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EstaDive

Looking for advice on how to improve photo sharpness

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I just got a strobe, which has improved the quality of my photos tremendously, however I am still struggling with sharpness. I'd appreciate any suggestions on what I can do to achieve sharper pictures.

 

Here is a photo of a white lined dirona that I took, and a full size enlargement. I was using a Canon EOS-M, 18-55mm lens, shot at f/8, @1/125th, ISO 200, +1 diopter filter, with an Sea&Sea D2 strobe on TTL metering.

 

TLguElZ.jpg

 

wYwDnhM.jpg

 

 

[edited to include shutter speed]

Edited by EstaDive

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You left out a critical parameter - what shutter speed was used?

 

I shoot mostly in manual mode, fixing shutter speed, aperture and ISO, and letting my flash power vary. Without setting manual mode that way, I end up with shutter speeds as low as 1/30th. Or apertures wide open. (Or ISO 8000...)

 

I shoot in the fastest shutter speed my strobes can reliably sync at. My camera would normally do 1/250th, but underwater with onboard flash firing strobes I can't get reliable results there. 1/160th is generally as fast as I can go. If there is any ambient, I get a chance at freezing some motion, usually my own. But if the flash contributes all the light, shutter speed is almost irrelevant.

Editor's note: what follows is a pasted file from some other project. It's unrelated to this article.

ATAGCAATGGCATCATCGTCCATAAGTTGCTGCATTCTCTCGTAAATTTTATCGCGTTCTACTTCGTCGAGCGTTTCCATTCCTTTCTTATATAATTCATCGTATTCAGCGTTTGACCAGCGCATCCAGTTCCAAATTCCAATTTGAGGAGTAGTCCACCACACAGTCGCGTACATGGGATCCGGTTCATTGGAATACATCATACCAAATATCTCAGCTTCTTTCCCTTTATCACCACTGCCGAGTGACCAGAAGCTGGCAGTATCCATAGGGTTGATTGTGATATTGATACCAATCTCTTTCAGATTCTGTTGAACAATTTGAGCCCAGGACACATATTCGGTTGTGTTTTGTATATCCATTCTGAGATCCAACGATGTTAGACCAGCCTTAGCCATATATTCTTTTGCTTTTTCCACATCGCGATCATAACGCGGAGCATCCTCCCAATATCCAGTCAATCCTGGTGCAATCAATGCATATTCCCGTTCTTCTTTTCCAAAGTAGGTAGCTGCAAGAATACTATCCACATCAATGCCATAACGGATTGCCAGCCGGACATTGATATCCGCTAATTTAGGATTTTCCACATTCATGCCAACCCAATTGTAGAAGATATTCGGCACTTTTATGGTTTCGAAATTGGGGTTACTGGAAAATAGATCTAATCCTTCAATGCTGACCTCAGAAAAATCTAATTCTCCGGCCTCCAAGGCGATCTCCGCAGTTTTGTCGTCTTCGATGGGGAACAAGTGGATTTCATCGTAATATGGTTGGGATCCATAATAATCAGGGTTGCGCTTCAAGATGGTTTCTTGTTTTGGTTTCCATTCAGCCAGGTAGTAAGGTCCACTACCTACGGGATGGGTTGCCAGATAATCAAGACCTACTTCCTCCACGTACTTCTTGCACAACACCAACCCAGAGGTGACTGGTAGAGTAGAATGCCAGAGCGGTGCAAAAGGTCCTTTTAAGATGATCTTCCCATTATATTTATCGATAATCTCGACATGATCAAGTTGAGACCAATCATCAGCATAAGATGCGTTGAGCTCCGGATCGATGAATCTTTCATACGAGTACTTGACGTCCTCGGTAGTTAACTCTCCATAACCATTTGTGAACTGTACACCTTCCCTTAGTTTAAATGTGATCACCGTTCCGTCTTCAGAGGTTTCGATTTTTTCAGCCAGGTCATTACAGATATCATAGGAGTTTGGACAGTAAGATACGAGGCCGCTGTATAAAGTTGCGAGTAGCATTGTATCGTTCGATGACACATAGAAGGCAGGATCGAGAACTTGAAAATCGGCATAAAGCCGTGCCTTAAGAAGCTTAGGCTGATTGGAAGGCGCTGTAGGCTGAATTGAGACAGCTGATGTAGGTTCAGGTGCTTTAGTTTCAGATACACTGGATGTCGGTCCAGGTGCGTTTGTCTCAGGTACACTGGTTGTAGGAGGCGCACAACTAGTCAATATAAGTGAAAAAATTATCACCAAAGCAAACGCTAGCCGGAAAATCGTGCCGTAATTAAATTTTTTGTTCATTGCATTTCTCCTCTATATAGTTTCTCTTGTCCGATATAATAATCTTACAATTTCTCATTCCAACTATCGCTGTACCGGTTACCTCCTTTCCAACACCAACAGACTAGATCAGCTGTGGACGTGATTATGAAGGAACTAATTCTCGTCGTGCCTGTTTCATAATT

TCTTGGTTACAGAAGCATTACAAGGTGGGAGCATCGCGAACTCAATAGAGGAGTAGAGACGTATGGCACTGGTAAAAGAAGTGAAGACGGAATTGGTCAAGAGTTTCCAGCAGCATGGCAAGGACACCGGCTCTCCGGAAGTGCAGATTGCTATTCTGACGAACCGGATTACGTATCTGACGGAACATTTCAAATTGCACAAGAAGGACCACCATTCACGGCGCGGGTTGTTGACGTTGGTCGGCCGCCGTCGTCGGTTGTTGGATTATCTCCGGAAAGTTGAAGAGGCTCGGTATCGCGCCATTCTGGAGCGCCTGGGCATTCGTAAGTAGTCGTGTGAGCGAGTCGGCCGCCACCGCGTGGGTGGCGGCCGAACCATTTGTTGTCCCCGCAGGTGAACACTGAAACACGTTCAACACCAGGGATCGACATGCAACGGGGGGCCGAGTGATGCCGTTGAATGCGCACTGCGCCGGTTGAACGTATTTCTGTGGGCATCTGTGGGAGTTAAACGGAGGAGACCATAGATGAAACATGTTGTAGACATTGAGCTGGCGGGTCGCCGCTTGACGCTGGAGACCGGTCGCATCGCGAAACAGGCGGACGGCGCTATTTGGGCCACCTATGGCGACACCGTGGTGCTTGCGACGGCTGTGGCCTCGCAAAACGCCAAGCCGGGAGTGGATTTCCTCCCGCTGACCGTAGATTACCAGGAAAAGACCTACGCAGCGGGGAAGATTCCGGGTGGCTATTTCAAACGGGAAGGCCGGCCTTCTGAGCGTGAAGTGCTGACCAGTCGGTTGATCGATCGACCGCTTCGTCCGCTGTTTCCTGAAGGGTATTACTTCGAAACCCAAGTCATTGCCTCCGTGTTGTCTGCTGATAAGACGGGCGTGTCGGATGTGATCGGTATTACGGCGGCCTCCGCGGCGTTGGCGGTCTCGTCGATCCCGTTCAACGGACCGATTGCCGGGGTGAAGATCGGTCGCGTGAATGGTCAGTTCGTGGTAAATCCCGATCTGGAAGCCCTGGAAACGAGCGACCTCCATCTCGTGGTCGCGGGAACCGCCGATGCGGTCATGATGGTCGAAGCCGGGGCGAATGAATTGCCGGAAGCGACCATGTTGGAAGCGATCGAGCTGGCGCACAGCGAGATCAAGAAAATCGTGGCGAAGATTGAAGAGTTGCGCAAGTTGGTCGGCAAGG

So, besides trying to keep a reasonable shutter speed, here are some more tips:

1. Have your subject centered in the frame. Resolution falls sharply at the edges.

2. Be sure you are achieving proper focus. Didn't say what technique or issues you might have there.

3. When shooting almost anything white underwater, your strobes are likely to blow out a lot of detail. If your camera has a lot of headroom in the files (like my D810), you can pull down the highlights slider in Lightroom (or similar), and a lot of hidden detail may pop out.

4. Don't be afraid of F22 when shooting macro. Or backing up just a bit for better depth of field, and cropping off poor edges.

5. if you are shooting macros, getting a lembeh stick to hold yourself in place against things can be very helpful.

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@phxazcraig

 

Thanks so much for the tips. I shot with 1/125th. I’ll try faster shutter speeds and stopping down further for macro shots like this. There wasn’t much detail left in the highlights in Lightroom, but i’ll tey adjusting the exposure comp on the flash ttl to not blow out the highlights.

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What size and resolution are you shooting at?

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Obtaining sharp focus is not always easy with macro shots, as tiny movements of the camera can have big effects on sharpness. Stability is easier said than done when floating!

 

If you're using a strobe, shutter speed is not very important for sharpness as the flash duration is in microseconds, i.e. two orders of magnitude faster than the shutter.